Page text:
China's foreign trade will maintain stable growth this year thanks to its reliable supply chains, efficient manufacturing operation and major trading partners' better-than-expected economic performance, officials and analysts said on Monday.
The recent signing of the Regional Comprehensive Economic Partnership agreement, together with the country's new round of opening-up and reform, will also put foreign trade growth on firmer footing amid the COVID-19 pandemic, experts said.
Because of China's early recovery from the pandemic and the government's supportive policies, the nation's foreign trade sustained upward momentum in the third quarter of this year, with notable growth and improved structure, said Zhang Yongjun, a researcher at the China Center for International Economic Exchanges in Beijing.
The country's foreign trade expanded 7.8 percent year-on-year in November, with exports jumping 14.9 percent on a yearly basis and imports declining 0.8 percent, Customs data showed.
Wang Dan, chief economist at Hang Seng Bank (China), said China's export performance once again beat market expectations, mainly due to the holiday demand surge from the developed markets.
Apart from helping to mend disrupted global supply chains, China's soaring foreign trade will effectively fuel its economic growth and make the country the first major economy to recover from the impact of the COVID-19 pandemic, said Yang Zhengwei, deputy director-general of the Ministry of Commerce's Department of International Trade and Economic Affairs.
Because of the complementary industrial structures between China and the European Union and enhanced business ties driven by factors such as the accelerated pace of China-EU investment treaty talks and booming China-Europe freight train services, China replaced the United States as the EU's largest trade partner in the third quarter, reflecting the resilience and potential of bilateral economic and trade ties, the Foreign Ministry said last week.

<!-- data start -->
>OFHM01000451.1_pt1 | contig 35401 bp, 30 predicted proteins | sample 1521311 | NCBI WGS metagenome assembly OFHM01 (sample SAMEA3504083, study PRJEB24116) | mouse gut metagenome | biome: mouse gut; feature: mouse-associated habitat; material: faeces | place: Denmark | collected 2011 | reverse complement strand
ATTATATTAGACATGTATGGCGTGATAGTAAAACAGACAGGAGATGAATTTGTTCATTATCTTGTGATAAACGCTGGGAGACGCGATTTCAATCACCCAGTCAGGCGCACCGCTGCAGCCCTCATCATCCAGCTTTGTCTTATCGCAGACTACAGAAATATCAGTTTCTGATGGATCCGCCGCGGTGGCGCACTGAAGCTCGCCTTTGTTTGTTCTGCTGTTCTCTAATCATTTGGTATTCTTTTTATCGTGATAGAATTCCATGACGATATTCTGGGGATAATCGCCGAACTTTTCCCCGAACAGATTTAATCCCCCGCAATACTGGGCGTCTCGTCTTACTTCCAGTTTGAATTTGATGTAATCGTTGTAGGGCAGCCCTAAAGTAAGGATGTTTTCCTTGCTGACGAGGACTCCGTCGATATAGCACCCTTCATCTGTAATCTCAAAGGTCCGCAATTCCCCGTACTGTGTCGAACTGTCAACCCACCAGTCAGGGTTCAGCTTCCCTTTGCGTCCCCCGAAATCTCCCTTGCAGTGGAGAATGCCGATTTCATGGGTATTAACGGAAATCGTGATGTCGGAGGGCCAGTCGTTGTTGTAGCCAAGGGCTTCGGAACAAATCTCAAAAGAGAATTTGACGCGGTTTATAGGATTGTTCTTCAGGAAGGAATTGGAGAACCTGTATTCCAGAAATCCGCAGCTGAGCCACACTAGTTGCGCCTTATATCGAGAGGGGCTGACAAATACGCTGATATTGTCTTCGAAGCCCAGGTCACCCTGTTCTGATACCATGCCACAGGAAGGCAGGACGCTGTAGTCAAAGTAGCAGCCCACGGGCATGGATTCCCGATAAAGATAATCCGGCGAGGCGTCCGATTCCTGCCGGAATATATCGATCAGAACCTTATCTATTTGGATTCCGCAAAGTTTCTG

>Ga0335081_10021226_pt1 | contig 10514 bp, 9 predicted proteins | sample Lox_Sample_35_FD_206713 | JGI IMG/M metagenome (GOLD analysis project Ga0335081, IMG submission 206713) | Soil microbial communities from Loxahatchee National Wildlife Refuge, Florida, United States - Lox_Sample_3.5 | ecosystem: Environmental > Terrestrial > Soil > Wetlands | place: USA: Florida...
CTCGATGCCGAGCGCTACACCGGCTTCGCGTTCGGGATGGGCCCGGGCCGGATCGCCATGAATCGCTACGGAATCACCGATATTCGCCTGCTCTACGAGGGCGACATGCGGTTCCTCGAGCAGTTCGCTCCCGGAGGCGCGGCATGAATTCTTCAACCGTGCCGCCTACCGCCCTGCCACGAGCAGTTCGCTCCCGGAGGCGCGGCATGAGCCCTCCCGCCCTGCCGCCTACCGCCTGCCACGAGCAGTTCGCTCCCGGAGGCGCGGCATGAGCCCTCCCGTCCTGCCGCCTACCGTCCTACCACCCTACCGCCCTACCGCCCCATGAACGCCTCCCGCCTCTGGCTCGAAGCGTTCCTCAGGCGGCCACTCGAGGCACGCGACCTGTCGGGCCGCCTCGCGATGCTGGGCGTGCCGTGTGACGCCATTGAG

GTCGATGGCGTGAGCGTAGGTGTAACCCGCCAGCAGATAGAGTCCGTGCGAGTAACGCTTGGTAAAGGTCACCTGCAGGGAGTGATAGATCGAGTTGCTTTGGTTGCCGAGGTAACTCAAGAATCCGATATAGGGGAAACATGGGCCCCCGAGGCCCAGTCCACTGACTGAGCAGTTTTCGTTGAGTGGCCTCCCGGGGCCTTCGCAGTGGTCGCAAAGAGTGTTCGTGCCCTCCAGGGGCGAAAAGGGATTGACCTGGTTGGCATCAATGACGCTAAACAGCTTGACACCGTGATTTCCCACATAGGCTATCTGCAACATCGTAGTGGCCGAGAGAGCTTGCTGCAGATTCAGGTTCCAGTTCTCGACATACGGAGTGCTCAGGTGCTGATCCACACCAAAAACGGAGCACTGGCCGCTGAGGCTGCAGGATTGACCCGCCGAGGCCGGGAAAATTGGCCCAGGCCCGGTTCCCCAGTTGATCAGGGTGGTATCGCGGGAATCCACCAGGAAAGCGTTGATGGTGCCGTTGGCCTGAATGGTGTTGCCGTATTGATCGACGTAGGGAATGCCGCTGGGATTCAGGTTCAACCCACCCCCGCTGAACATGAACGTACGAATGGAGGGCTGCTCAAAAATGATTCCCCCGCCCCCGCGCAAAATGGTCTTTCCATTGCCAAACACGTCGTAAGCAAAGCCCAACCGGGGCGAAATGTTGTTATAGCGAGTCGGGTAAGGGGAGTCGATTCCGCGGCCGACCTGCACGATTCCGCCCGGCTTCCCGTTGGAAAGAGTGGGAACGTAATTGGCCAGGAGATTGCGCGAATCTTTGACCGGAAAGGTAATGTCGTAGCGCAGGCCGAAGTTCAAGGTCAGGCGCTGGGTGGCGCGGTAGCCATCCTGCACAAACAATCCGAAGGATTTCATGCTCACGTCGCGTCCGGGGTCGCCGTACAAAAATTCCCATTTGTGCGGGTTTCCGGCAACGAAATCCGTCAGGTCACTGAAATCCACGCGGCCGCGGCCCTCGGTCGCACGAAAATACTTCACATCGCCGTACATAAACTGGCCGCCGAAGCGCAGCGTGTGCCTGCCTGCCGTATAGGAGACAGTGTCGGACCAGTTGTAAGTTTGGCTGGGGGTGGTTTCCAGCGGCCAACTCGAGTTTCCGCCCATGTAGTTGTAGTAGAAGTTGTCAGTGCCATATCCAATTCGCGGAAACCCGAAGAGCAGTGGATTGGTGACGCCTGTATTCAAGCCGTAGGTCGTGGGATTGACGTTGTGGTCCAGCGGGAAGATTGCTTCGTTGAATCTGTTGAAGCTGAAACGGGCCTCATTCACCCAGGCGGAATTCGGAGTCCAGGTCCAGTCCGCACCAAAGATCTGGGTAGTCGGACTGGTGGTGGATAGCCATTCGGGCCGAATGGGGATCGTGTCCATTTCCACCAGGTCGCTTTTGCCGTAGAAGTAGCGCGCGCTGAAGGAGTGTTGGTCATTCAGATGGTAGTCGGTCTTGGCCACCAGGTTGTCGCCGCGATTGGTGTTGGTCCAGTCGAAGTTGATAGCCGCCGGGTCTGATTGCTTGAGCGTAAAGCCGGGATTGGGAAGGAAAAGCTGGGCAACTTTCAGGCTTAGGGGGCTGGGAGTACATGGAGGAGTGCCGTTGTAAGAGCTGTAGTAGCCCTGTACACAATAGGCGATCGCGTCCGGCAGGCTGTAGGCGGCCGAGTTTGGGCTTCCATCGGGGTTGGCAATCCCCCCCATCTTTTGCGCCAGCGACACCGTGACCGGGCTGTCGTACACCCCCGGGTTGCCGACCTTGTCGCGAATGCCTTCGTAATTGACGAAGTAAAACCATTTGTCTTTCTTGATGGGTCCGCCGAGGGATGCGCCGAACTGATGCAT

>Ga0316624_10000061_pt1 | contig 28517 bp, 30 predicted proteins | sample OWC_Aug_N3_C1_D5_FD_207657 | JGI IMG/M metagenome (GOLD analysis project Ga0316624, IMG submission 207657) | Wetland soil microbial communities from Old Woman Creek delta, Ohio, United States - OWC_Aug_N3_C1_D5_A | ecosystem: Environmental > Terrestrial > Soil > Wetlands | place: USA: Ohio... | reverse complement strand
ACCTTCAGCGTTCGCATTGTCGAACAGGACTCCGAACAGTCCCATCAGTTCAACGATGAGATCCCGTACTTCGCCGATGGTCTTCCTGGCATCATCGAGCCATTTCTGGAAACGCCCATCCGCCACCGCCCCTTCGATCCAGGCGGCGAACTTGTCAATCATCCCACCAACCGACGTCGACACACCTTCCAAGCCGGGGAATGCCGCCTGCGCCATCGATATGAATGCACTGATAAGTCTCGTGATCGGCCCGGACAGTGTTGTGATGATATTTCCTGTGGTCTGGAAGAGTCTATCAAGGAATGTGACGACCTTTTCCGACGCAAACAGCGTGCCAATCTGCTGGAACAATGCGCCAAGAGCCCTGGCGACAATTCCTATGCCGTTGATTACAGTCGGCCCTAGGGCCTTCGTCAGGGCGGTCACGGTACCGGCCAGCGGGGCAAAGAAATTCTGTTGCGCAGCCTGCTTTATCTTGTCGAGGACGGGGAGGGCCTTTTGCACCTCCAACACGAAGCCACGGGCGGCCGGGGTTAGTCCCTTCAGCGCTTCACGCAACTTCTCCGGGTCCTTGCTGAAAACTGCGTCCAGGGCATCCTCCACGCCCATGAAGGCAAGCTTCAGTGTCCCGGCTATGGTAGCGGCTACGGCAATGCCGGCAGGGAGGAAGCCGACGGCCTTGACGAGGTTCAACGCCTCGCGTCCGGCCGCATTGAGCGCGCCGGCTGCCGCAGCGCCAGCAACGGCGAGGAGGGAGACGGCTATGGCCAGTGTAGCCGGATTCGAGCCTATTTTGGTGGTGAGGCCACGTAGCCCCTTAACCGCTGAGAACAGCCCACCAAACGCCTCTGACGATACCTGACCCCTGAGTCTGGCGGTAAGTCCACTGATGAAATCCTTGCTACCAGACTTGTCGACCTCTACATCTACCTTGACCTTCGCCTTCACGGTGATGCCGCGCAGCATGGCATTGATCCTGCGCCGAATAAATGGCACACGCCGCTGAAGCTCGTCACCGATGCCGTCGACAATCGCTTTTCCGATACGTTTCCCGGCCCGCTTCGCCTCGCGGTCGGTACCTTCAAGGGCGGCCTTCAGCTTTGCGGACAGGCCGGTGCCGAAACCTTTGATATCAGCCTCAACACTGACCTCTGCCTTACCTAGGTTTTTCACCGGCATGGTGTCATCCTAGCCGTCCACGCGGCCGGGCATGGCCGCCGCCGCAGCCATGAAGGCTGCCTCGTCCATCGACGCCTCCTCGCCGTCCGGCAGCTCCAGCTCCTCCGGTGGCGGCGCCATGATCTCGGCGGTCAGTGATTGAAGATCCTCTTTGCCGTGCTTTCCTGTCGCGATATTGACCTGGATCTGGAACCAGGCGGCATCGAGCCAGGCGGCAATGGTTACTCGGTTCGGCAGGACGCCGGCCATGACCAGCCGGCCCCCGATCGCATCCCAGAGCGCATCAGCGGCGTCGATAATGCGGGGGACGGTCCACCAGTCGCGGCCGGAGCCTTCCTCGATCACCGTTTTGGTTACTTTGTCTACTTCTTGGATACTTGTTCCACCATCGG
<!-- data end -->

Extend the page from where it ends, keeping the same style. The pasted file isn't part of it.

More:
China's foreign trade with the Association of Southeast Asian Nations, its largest trading partner, jumped 6.7 percent year-on-year to 4.24 trillion yuan from January to November, while its trade volume with the EU, its second-largest trading partner, grew 4.7 percent year-on-year to 4.05 trillion yuan.
Meanwhile, China's trade in goods with the US soared 6.9 percent year-on-year to 3.65 trillion yuan.
In addition to Chinese exporters, many multinational companies such as Siemens, Caterpillar, Toyota Motor and Schneider Electric have pledged to enhance productivity or export more products made from their plants in China to other parts of the world over the next few years, as they think highly of China's response to the coronavirus pandemic and its continuous efforts to facilitate trade and investment activities.
Sunvim Group, a textile product manufacturer in Shandong province, said its business outlook was cloudy in the first quarter of the year, when COVID-19 started to cripple the global economy, and then took a turn for the better starting in April, since many overseas manufacturers in that sector have either suspended their production or shut their factories to avoid health risks.
Although Sunvim's towel exports to Japan accounted for 53 percent of China's total towel exports to the country in the first three quarters, it paid tariffs to Japanese Customs and meanwhile saw its competitors in Vietnam paying zero tariffs to ship their goods to Japan, due to the two countries' free trade agreement.
Xiao Maochang, Sunvim's chairman, said this situation will change greatly as member countries of the RCEP trade deal will aim to cut tariffs to zero in the coming decade.
Source China Daily